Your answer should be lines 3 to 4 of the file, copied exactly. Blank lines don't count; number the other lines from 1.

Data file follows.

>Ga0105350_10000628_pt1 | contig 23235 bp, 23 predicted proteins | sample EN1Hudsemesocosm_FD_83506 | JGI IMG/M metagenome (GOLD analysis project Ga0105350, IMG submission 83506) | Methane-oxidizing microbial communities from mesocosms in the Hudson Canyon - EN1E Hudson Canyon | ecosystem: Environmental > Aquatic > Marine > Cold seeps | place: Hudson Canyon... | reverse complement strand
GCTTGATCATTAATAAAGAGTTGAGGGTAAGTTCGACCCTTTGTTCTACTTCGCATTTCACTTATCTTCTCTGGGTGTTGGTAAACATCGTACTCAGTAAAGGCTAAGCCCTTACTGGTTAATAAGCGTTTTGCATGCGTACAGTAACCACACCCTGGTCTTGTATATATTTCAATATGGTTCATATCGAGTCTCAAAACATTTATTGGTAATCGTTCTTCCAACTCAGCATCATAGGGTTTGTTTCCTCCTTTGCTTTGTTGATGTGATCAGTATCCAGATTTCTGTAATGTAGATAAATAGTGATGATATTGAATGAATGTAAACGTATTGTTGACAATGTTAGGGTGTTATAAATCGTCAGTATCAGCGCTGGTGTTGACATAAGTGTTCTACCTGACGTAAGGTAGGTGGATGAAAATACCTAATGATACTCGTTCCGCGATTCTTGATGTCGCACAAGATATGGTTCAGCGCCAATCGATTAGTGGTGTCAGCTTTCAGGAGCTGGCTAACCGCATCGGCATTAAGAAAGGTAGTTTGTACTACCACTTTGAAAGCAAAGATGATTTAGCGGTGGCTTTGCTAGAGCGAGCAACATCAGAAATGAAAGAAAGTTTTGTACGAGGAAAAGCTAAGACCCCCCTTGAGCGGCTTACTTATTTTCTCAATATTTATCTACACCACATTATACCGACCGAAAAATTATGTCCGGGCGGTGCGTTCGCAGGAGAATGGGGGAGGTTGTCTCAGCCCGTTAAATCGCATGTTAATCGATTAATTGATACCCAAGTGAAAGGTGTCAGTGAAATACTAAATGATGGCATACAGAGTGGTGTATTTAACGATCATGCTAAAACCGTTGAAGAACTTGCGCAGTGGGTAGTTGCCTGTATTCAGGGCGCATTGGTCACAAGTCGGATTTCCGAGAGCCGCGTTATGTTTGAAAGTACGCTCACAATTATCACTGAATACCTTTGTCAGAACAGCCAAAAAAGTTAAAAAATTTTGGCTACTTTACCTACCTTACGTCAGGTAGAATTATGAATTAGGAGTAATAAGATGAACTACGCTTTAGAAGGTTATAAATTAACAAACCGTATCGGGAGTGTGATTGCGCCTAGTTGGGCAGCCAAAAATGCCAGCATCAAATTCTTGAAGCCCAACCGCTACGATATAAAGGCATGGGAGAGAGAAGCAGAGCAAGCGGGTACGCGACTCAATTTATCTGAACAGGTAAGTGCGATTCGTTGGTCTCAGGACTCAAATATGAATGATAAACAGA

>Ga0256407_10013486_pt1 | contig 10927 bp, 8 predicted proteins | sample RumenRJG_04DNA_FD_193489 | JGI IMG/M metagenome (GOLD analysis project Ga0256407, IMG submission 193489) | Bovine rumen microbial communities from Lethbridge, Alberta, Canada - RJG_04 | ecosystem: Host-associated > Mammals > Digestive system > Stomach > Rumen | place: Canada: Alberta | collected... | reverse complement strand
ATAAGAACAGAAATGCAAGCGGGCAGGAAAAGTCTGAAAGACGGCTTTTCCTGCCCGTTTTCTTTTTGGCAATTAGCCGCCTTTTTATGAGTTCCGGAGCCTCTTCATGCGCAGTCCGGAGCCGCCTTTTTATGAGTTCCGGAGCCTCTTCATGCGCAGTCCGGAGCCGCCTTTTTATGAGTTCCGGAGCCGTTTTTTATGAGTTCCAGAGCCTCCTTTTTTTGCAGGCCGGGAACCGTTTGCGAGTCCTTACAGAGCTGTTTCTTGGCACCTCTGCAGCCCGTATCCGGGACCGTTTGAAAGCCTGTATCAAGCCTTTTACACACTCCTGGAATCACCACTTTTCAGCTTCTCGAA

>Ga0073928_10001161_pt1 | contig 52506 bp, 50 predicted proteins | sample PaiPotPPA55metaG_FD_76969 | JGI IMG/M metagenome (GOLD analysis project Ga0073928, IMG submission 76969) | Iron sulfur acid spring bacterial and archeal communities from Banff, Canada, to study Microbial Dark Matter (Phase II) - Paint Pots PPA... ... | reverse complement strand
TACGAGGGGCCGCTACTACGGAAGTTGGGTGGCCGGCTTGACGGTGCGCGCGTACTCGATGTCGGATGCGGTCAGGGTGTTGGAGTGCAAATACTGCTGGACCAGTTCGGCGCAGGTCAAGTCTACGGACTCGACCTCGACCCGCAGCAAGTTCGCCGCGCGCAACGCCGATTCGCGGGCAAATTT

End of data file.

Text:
>Ga0256407_10013486_pt1 | contig 10927 bp, 8 predicted proteins | sample RumenRJG_04DNA_FD_193489 | JGI IMG/M metagenome (GOLD analysis project Ga0256407, IMG submission 193489) | Bovine rumen microbial communities from Lethbridge, Alberta, Canada - RJG_04 | ecosystem: Host-associated > Mammals > Digestive system > Stomach > Rumen | place: Canada: Alberta | collected... | reverse complement strand
ATAAGAACAGAAATGCAAGCGGGCAGGAAAAGTCTGAAAGACGGCTTTTCCTGCCCGTTTTCTTTTTGGCAATTAGCCGCCTTTTTATGAGTTCCGGAGCCTCTTCATGCGCAGTCCGGAGCCGCCTTTTTATGAGTTCCGGAGCCTCTTCATGCGCAGTCCGGAGCCGCCTTTTTATGAGTTCCGGAGCCGTTTTTTATGAGTTCCAGAGCCTCCTTTTTTTGCAGGCCGGGAACCGTTTGCGAGTCCTTACAGAGCTGTTTCTTGGCACCTCTGCAGCCCGTATCCGGGACCGTTTGAAAGCCTGTATCAAGCCTTTTACACACTCCTGGAATCACCACTTTTCAGCTTCTCGAA